Dangote Donates N1.2 Billion to First Business School in the North to Bayero University, Kano

The business educational development of Northern Nigeria took a new turn at the weekend when the renowned businessman, Aliko DANGOTE donated a N1.2 billion ultra-modern business school edifice to the Bayero University, Kano, (BUK), first of such in the northern part of the country.

Christened Dangote Business School, the business mogul disclosed that talks are on to affiliate the school with the popular Harvard Business School, in the United States of America.

Speaking to a group at the opening of the School at the new site of the University, Dangote stated that no effort was spared to ensure that the school, building gate was up to international standard and one of the biggest in the sub-Saharan Africa.

Dangote said the Business School, which was commissioned by the Kano State Governor, Abdulzhi Umar Ganduje, was conceived as part of the contributions of the Nigeria’s business mogul, Alhaji Aliko Dangote towards encouraging world class entrepreneurship education at the highest level in Nigeria.

He described the School as best of its kind in northern Nigeria, adding that the School, as accredited by the Nigerian University Commission, will be the first business school to offer Doctor of Business Administration PhD. program in Nigeria.

Africa’s richest man added that the business school would ease sharing of business information globally and how future African leaders could advance their businesses as well as building capacity which would translate to boosting the continent’s economy.

Dangote traced the journey of the construction of the school to the days of Prof Attahir Jigawa as the Vice Chancellor of the University when he pleaded with him to help in the establishment of a business school that can accelerate entrepreneurship in the country.

He said he agreed to build the edifice because of his conviction that good quality education is the bedrock of meaningful development in the country and only a sound mind can facilitate development.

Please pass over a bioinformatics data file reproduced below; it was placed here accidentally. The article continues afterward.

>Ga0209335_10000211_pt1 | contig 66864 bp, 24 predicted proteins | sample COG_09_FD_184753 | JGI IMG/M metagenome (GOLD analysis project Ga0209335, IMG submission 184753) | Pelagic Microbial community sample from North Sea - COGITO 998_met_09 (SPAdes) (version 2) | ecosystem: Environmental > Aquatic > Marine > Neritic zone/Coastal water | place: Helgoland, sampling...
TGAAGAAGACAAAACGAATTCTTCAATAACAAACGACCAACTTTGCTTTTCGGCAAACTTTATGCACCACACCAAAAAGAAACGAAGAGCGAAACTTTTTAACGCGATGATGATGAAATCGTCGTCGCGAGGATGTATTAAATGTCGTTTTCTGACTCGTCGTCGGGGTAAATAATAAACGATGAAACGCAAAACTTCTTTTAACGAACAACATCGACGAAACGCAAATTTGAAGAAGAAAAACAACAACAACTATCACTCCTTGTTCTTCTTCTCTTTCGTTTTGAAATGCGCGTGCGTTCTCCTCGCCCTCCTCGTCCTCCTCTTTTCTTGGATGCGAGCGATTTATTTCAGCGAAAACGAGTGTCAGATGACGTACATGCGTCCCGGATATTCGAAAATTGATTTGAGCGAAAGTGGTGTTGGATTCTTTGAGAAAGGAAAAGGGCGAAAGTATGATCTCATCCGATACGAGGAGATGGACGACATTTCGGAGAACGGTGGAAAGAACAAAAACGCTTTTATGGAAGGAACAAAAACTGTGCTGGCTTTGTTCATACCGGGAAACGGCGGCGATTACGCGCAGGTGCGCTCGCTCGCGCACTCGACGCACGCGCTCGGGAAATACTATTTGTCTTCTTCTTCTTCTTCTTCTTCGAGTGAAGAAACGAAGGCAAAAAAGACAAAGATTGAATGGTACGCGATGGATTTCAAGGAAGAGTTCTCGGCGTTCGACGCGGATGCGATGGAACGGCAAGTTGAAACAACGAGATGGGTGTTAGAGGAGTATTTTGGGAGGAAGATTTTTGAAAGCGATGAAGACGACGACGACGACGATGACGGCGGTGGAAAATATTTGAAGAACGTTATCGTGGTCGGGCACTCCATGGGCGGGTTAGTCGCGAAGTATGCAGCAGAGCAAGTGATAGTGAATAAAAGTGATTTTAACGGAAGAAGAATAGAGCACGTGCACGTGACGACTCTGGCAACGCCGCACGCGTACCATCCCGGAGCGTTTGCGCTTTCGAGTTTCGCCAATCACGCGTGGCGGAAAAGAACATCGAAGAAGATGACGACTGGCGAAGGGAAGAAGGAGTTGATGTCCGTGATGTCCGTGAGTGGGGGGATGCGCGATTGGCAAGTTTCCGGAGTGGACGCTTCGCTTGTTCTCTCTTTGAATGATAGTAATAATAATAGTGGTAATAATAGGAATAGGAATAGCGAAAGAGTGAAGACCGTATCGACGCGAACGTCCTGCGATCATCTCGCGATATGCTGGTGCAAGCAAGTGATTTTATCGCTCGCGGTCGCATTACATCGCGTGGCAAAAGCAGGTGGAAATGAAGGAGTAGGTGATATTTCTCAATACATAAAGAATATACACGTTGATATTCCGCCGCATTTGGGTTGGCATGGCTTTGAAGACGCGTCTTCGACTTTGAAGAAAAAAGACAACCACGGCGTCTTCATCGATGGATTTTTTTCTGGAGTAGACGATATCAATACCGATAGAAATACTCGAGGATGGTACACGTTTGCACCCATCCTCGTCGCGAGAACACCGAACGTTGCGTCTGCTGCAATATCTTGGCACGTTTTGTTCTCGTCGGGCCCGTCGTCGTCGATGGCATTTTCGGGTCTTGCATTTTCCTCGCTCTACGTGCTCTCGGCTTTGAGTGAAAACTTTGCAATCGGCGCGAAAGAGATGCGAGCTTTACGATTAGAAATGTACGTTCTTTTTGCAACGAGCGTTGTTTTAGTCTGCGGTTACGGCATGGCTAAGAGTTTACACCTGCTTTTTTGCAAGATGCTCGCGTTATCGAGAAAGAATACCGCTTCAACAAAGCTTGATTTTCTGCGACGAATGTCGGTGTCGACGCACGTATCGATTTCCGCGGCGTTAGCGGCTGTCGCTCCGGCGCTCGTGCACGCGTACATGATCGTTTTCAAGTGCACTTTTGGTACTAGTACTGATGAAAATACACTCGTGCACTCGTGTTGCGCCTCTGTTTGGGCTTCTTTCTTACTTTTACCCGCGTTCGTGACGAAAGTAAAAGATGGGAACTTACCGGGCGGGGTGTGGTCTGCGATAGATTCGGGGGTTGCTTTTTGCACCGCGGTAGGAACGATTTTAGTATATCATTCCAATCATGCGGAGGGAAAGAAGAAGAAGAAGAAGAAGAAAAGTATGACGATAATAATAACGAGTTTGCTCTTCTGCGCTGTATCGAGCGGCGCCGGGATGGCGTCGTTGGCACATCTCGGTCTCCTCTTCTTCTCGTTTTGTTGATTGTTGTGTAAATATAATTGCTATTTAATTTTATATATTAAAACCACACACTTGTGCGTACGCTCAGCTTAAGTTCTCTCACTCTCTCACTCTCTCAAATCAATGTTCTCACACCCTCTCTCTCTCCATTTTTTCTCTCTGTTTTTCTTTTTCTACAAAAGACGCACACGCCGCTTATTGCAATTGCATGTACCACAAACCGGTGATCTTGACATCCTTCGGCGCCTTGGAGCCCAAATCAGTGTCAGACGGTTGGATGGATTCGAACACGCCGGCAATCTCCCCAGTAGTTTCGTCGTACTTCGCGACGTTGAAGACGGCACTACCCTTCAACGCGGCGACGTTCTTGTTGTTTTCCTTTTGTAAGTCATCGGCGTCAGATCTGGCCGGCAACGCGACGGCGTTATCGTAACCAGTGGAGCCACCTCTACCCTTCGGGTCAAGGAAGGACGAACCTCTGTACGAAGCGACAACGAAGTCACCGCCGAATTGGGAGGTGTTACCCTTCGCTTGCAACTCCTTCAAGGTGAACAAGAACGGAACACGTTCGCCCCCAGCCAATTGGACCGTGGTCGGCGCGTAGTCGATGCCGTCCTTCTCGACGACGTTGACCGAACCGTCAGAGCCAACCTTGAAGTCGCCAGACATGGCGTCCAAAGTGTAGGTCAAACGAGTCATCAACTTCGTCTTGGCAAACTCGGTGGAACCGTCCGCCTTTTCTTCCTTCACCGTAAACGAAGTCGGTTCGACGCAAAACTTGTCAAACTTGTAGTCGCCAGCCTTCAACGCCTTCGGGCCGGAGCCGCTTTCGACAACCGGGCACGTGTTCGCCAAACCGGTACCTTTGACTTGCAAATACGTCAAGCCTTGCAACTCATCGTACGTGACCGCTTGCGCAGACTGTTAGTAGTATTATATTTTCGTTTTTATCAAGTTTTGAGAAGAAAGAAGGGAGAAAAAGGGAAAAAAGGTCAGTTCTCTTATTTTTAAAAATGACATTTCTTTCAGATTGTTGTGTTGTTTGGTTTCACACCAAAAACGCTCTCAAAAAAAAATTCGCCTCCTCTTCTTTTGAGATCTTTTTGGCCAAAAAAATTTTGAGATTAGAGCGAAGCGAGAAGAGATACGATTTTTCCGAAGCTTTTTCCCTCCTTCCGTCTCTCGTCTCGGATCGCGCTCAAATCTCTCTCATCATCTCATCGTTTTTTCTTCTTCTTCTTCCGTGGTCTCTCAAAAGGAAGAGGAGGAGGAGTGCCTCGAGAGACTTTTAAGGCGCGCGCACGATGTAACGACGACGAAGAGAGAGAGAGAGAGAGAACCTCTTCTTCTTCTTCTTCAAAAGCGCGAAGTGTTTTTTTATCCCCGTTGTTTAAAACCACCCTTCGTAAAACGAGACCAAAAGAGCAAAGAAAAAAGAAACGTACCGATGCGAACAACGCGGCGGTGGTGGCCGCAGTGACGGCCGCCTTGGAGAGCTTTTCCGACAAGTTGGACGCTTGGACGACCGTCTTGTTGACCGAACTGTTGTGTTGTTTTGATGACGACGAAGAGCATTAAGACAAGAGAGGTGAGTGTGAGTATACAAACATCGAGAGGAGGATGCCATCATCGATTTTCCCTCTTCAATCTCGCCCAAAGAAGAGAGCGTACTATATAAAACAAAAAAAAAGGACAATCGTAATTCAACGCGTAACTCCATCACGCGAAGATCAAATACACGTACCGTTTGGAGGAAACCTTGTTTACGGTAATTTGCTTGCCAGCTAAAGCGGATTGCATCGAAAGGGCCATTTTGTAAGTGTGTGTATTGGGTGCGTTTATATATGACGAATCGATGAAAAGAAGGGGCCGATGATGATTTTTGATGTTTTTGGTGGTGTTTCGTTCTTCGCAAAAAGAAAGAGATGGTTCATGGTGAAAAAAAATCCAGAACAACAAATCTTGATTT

The school, according to him, will train African Business leaders by carrying out research on how Nigerians can do business in the very particular kind of environment and succeed.

On his part, the Vice Chancellor of the University, Prof. Muhammed Yahuza Bello said with the new business school, the university is now poised to serve the society better through training, research and services.

He said the university adopted the name “Dangote Business School”, because the name Dangote (http://Dangote.com) is internationally synonymous with innovation, entrepreneurship and successes in business and industry and pledged that the school will live by its name and tradition.

Explaining the uniqueness of the school, he stated that the new structure comprises 650 seating capacity auditorium, two theaters, four lecture halls, two libraries, incubation center, two cafeterias, 800kva soundproof generator and borehole among others.

In their separate remarks, Gov. Ganduje, represented by his Deputy, Prof. Hafeez Abubakar, his Jigawa State Counterpart, Gov. Muhammed Badaru Abubakar and the Emir of Kano, Muhammadu Sanusi II showered accolades on Alhaji Aliko Dangote for his several interventions in various sectors in the State and beyond, urging other wealthy individuals to emulate.

Kano Deputy Governor, Professor Abubakar who represented Gov Ganduje said Nigerians have a lot to learn from Alhaji Dangote whose wealth has no influence on his humility and is ever willing to do for his immediate environment and make the society better.

He pleaded with the University authority to grant Alhaji Dangote opportunity to lecture once in a while in the school, even if it’s an interactive session because he has a lot to offer beyond available in the text books as a successful business man.

Emir Sanusi said what Dangote has done is what he has always advocated for other Nigerians to do and that until Nigeria gets her education right a lot of things may not fall in place as expected.

He expressed his appreciation to Alhaji Dangote for rising up to the occasion each time he calls on him to do one thing or the other in the interest of the society.